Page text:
Dungy: “And they’re doing this all without Joey Bosa, who’s their best defensive player. If they can get him back, I think they can do something special.”
Simms: “(Offensive coordinator) Norv Turner has done a phenomenal job orchestrating an offense around Cam Newton.”
Dungy on Turner: “He is playing to the strengths of his offense and to me that is great coaching.”
Harrison: “They are playing as a team, and not as a bunch of great athletes.”
Harrison: “I’m just looking at Deshaun Watson. He’s just a completely different quarterback than what he was Week 1. He’s playing with a lot of confidence, he’s making smart decisions. I like Houston moving forward.”
Below are excerpts from Harrison’s interview with Brady, and Tirico’s interview with Rodgers.
HARRISON’S INTERVIEW WITH BRADY
Brady on being labeled as the best ever: “I don’t think I like it very much, truthfully. It’s almost more uncomfortable for me because I never see myself like that. I’ve always been the underdog… I was a backup quarterback on a 0-8 freshman team, and I didn’t even play.”
Brady on his first memory of Rodgers: “When Brett (Favre) retired and then came back and they said, ‘No, Aaron is the quarterback,’ that’s when I really started to pay attention. Like, ‘Wow, Aaron’s playing,’ and watching him play and develop over the years, it’s been fun to watch … I think everyone looks at him and tries to emulate things that he does even though a lot of them are impossible to do.”
Brady on what he’s learned from Rodgers: “The way I see him move and throw, it makes me want to get on the practice field and try new things. I’ve done that over the last few years – trying to incorporate some different throwing mechanics, different angles of throws…I’ve watched a lot of their offense over the years and he’s got great poise in the pocket. He moves incredibly well, he uses his blockers so well. He must have great peripheral vision…There’s no throw that he sees on the field that he doesn’t think he can make.”
Brady on Rodgers as a quarterback: “Just spectacular. You see all the quarterbacks play a certain way and then you watch him – the velocity of the ball, the ability to run and throw on the move, the ability to get the ball into places that no one else can get them into.”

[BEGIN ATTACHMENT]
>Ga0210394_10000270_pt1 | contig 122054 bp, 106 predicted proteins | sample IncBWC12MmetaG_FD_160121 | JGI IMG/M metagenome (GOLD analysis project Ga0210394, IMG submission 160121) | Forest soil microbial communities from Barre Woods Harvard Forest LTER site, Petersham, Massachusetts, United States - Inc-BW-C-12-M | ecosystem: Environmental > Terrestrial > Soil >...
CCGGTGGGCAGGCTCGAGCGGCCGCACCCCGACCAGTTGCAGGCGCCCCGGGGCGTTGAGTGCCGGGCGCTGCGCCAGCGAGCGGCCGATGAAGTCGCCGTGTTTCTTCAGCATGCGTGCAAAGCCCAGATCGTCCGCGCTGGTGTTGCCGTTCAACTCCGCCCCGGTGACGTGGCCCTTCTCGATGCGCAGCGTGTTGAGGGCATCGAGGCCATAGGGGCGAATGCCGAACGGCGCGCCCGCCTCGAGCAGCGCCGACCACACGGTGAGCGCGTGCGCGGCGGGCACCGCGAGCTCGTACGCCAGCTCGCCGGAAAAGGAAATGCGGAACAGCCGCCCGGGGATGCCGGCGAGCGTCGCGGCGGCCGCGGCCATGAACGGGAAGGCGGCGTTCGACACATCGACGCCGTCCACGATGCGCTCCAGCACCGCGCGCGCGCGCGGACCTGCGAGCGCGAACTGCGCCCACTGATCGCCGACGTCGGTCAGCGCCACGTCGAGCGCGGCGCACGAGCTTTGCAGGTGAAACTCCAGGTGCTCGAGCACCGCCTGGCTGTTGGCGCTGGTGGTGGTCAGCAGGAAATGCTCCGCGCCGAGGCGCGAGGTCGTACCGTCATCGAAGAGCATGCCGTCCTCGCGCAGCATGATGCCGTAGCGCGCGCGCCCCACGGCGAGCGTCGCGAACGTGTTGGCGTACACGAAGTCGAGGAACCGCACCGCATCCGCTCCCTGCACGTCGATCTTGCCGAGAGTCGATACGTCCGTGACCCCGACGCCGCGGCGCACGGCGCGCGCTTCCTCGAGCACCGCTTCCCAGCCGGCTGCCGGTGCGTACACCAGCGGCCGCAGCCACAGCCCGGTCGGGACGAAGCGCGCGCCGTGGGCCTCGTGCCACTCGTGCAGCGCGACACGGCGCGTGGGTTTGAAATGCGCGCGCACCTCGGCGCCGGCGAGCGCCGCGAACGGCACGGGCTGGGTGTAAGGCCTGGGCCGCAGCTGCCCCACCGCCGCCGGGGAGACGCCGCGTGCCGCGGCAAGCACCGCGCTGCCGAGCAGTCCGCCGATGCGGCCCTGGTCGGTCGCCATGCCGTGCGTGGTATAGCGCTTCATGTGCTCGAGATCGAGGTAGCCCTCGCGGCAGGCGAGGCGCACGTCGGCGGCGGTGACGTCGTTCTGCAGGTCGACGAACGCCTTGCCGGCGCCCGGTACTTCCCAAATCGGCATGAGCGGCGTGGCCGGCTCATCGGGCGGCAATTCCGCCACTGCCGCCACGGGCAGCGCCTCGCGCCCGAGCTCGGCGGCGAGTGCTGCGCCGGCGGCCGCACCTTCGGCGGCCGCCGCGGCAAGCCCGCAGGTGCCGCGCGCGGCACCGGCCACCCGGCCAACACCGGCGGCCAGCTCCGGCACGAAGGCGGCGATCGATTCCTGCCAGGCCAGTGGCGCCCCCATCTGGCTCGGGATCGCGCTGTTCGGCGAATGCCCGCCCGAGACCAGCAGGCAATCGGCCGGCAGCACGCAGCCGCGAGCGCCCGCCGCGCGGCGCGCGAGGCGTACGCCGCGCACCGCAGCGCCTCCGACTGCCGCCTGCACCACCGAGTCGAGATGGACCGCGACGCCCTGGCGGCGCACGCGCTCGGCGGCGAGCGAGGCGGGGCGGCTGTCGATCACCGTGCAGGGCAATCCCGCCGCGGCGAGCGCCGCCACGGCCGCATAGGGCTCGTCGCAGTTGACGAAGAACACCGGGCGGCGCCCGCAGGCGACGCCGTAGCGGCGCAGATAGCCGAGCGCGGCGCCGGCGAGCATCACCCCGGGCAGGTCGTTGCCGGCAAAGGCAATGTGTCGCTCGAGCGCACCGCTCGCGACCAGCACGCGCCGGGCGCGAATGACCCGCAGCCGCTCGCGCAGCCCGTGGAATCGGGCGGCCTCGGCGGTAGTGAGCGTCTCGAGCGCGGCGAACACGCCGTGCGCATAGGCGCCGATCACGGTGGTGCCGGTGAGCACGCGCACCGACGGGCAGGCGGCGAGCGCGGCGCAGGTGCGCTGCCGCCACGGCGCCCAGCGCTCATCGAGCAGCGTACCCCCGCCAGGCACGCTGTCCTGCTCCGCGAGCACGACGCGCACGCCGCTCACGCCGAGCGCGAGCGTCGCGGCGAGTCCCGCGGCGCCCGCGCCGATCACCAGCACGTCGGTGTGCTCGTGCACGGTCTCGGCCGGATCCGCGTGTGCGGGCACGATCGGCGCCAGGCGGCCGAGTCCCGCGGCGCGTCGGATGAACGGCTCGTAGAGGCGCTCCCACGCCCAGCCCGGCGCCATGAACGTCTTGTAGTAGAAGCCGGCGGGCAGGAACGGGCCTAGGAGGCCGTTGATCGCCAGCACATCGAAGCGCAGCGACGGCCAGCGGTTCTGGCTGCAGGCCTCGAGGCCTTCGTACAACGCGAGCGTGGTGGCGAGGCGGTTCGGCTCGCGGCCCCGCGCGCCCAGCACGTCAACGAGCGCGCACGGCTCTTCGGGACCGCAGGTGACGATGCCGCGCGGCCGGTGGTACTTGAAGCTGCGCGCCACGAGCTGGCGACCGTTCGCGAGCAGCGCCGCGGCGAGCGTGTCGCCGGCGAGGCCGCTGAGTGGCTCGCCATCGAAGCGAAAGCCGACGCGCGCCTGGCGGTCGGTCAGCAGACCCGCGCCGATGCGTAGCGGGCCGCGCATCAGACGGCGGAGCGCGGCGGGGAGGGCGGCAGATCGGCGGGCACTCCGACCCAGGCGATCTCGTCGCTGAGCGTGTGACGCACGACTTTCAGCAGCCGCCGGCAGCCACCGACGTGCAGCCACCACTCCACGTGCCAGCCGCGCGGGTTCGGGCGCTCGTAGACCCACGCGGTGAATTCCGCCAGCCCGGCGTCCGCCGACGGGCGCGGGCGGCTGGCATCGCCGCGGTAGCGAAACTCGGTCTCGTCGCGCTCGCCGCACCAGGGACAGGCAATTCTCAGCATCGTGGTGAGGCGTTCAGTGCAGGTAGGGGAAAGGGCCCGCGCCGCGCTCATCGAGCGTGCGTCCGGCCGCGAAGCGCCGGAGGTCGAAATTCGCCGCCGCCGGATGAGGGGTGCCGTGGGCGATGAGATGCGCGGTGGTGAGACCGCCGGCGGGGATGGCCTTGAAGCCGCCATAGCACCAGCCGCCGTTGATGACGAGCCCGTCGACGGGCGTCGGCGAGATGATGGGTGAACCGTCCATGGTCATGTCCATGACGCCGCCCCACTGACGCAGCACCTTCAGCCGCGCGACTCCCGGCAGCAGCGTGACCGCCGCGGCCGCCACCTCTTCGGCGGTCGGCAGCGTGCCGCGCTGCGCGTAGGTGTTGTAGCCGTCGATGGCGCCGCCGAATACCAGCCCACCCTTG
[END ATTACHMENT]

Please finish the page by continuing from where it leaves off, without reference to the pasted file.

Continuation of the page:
Brady on Rodgers as an inspiration: “The style of play and the way that I watch him move and throw, it makes me want to get on the practice field and try new things…I talked him at one point. I said, ‘You know when you’re looking in there, when you’re thinking about running.’ He said, ‘No, I see the coverage and once I see the coverage, I know I’m going to run.’ I’m like, man, that thought has never gone off in my head one time.”
Brady on when Rodgers has the ball at the end of the game: “I’m worried…I’m worried… I’m worried because I’ve just seen him do it too many times.”
Brady on Rodgers for tonight’s game: “He’s going to bring it, and I’m going to bring it and let’s see where it goes.”
Brady on tonight’s game: “It’s where you measure where your team’s at against other great teams. These are the games that you remember.”
TIRICO’S INTERVIEW WITH RODGERS
Rodgers on what words come to mind about Brady: “Champion. He’s got five rings. That’s pretty impressive.”
Rodgers on which specific moment comes to mind when he thinks of Brady: “I think it’s just the comeback against Atlanta. 28-3. All of us being fans of the game were watching, and you’re starting to think about what it’s going to be like for Matt (Ryan) – probably going to be Super Bowl MVP, and getting to see him in the summer time and congratulate him on his championship. But then they just start slowly eating away at it. It (was) typical Patriots and Tom.”
Rodgers on if Brady has the ball at the end of the game: “There is an expectation in those situations that he is going to get the job done. When you get to that level, sometimes you forget how difficult it is. But he’s done it so many times… Stop him. Stop him. Get a pick, strip sack, let’s go.”
Rodgers on if he emulates Brady: “We both try to copy each other I think. I heard him using a cadence I know it sounds pretty similar to mine. I know he switched up his feet during a shotgun. But I’ve definitely stole some stuff from him for sure (like) pocket movement… I appreciate that from Tom. I’ve teased Tom over the last couple of years about how mobile he’s been. He scored a rushing touchdown the other night.”
Rodgers on tonight’s game: “It’s great for the fans, but ultimately it comes down to our offense against their defense and vice versa.”
ON BEING 49ERS FANS
Brady on who he emulated as a kid: “I was the earlier Joe (Montana) (fan), and when Steve (Young) took over, I mean, what better way for a kid to grow up in the Bay Area watching those two guys? They were both my heroes. When I was in the street playing football with my friends, that’s who I was. I had Joe Montana’s jersey at one point when I was younger, and then I had a Steve Young jersey when I got older … I loved 49ers quarterbacks.”
Rodgers: “I watched Joe Montana and Steve Young growing up so those are my two favorite players. Being right handed, I obviously thought I was Joe. In the biggest moments, they wanted the ball in their hand.”